, Letter, , Philadelphia Co., PA, to JS and “council,” , Hancock Co., IL, 1 Sept. 1841; handwriting of ; eight pages; JS Collection, CHL. Includes docket and notation.
Two bifolia—each measuring 12¾ × 7⅞ inches (32 × 20 cm)—fastened together with thread. The document is inscribed with both blue ink and black ink. The document was folded for filing. Several staple holes appear on each page of the letter in the upper left corner. The document shows discoloration from an unknown substance.
A docket in the upper left corner of the first page was inscribed by , who served as JS’s scribe from December 1841 until JS’s death in June 1844 and served as church historian from December 1842 until his own death in March 1854. A graphite notation in the same area was apparently added by a clerk or secretary for Andrew Jenson, who served as assistant church historian from 1897 to 1941. The letter is listed in a Church Historian’s Office inventory from circa 1904. By 1973 this letter had been included in the JS Collection at the Church Historical Department (now CHL). The docket, notation, and inclusion in the JS Collection indicate this letter has remained in continuous institutional custody since its receipt in 1841.
See the full bibliographic entry for JS Collection, 1827–1844, in the CHL catalog.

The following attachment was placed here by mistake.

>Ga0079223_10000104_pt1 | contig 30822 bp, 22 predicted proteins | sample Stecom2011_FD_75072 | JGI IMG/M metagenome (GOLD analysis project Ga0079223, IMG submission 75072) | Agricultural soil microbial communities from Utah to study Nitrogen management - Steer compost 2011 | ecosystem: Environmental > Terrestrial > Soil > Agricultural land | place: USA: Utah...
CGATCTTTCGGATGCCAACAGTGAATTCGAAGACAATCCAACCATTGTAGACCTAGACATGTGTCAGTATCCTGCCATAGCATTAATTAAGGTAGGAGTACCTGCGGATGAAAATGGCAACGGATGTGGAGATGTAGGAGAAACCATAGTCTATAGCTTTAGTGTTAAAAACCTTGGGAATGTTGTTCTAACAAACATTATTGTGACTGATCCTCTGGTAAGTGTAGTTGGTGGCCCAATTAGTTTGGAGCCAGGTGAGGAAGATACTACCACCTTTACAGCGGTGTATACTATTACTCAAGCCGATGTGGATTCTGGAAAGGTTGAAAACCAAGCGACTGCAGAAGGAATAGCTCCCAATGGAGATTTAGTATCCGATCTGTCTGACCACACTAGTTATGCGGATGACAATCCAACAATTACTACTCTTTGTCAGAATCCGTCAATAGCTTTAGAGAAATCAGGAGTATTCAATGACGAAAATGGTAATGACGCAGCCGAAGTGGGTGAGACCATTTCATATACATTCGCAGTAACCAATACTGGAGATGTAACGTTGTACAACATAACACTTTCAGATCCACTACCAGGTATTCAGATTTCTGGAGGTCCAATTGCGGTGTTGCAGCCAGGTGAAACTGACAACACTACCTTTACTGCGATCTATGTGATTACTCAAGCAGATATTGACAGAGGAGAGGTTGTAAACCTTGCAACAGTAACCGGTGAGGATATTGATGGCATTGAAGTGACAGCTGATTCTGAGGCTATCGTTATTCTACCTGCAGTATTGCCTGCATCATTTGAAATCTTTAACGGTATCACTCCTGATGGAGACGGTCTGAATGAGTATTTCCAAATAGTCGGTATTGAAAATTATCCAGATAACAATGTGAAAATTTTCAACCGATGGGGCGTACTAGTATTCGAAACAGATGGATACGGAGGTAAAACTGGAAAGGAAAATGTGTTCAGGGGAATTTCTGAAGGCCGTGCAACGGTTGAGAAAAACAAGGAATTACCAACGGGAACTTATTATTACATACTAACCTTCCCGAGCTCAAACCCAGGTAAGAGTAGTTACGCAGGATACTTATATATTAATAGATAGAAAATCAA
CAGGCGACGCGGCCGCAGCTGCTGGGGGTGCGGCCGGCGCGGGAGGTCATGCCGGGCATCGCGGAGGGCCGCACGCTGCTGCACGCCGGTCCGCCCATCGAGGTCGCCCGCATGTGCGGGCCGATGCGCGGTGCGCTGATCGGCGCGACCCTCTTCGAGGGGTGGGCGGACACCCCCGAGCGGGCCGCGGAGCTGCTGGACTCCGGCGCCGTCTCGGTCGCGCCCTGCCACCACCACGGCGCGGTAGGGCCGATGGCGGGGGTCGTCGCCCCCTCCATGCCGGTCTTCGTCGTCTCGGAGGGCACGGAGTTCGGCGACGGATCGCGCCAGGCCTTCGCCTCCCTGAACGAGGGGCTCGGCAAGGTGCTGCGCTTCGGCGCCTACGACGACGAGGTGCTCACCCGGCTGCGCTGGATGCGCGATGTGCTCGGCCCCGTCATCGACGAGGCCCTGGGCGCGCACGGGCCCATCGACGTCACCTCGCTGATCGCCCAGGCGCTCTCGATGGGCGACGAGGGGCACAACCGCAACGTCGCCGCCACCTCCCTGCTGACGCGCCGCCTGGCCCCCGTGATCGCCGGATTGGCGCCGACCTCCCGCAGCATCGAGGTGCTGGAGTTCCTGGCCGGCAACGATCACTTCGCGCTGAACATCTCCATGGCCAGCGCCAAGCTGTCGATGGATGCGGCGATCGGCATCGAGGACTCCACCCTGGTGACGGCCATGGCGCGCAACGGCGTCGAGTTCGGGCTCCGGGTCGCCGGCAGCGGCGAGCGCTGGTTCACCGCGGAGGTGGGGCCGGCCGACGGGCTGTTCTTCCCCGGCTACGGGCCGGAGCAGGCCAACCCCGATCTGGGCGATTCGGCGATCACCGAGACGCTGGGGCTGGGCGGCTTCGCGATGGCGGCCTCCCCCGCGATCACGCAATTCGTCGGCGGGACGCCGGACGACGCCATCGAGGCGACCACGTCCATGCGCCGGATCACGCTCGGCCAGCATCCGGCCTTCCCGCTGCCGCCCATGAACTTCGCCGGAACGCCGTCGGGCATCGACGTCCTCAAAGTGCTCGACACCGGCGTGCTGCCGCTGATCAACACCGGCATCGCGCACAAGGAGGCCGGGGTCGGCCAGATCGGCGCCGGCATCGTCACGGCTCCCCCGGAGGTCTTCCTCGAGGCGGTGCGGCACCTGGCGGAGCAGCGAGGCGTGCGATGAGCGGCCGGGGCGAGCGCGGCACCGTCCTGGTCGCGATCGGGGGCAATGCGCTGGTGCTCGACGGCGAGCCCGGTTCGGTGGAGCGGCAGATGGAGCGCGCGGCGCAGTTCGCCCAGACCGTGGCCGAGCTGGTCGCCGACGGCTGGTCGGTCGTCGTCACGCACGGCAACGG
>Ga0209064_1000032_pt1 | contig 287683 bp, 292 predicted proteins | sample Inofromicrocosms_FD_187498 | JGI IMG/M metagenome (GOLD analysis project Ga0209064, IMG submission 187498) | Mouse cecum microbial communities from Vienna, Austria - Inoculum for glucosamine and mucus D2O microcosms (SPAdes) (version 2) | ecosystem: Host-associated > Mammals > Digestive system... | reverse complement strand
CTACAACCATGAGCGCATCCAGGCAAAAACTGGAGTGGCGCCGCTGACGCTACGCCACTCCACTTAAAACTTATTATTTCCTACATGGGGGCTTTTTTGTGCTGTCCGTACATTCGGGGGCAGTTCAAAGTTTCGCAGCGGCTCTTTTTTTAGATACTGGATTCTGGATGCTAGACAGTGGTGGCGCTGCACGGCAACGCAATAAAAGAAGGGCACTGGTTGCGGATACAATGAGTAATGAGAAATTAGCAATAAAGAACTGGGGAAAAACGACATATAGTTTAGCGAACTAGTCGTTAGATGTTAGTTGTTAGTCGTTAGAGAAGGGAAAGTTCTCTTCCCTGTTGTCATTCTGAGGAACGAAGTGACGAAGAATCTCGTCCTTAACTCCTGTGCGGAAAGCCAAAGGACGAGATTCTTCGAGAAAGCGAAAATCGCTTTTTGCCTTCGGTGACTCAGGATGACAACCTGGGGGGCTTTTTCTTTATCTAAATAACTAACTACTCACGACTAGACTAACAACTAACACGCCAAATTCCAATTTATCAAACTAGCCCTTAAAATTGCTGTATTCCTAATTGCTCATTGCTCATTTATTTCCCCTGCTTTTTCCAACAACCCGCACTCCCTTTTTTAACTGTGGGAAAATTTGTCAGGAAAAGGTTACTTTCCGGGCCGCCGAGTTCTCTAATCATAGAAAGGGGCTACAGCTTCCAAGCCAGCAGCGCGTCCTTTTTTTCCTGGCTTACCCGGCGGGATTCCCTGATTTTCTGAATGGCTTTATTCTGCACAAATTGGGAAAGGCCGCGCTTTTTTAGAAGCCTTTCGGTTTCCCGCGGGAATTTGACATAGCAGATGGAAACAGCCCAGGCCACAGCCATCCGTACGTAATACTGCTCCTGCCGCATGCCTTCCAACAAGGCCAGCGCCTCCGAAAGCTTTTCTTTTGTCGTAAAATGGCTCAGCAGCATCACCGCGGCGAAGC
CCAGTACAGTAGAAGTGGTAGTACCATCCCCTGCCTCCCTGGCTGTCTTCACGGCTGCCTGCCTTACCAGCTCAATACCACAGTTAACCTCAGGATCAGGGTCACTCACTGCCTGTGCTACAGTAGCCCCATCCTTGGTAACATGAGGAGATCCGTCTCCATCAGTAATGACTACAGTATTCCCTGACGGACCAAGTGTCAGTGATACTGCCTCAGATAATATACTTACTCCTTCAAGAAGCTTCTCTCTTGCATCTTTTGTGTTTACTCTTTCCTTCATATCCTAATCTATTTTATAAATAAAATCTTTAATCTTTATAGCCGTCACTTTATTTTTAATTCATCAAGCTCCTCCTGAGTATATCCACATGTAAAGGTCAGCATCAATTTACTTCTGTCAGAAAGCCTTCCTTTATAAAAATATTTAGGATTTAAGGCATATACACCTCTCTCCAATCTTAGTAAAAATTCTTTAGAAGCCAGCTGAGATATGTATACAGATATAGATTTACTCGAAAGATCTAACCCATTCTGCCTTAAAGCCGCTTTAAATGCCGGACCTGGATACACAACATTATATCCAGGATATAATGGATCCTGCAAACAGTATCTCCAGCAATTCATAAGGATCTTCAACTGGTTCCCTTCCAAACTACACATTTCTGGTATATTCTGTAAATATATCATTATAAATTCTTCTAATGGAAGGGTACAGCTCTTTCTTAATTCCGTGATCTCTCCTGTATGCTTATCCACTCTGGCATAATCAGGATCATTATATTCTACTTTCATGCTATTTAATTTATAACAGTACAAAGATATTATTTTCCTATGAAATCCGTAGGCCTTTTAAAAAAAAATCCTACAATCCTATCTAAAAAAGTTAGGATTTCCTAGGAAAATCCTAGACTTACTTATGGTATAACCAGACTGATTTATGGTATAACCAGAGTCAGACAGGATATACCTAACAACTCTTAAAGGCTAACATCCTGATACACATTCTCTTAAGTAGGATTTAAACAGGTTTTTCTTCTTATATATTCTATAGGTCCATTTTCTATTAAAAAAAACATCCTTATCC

On 1 September 1841, , a member of the , wrote to JS and other leaders in , Illinois, to express his condolences for the death of JS’s brother and to provide them with an update of his travels and missionary efforts. At the April 1840 general , Page had been appointed to travel with fellow apostle to Europe and . Page and Hyde separated in sometime in late August 1840, with Hyde venturing on to before sailing to . Hyde had hoped to meet Page in in fall 1840, but these plans did not materialize, and Page did not accompany Hyde overseas.
Both and received a public rebuke for their inability to quickly reach the destination of their mission. In January 1841 the Times and Seasons printed a terse message to the men: “ Orson Hyde and John E. Page are informed, that the Lord is not well pleased with them in consequence of delaying their mission, (Elder John E. Page in particular,) and they are requested by the to hasten their journey towards their destination.” In addition, at the April 1841 general conference, attendees objected to Page’s membership in the Quorum of the Twelve; reasons for their objection are unknown, but after an investigation he was not removed from the by the conference.
After traveling and proselytizing through , , and other parts of the eastern , arrived in shortly before he penned this 1 September letter. It appears that Page wrote the following letter in part to justify his actions, explaining the missionary labors he undertook on his own and with others, including ; the difficulties he experienced with ; and the reasons he felt he was unable to travel to Europe and at the present. Page nevertheless expressed his hope and intent to go eventually to the Holy Land. He also reported on a variety of other matters, most notably his observations of the church in Philadelphia under the leadership of . Though extant evidence does not reveal any improprieties on Winchester’s part, Page recommended that the First Presidency remove Winchester as the of the Philadelphia .
The letter featured here is the original sent from and received by JS in , probably in mid-September 1841. Page requested that JS respond to his letter, though it is unclear if JS did so since no immediate reply has been located.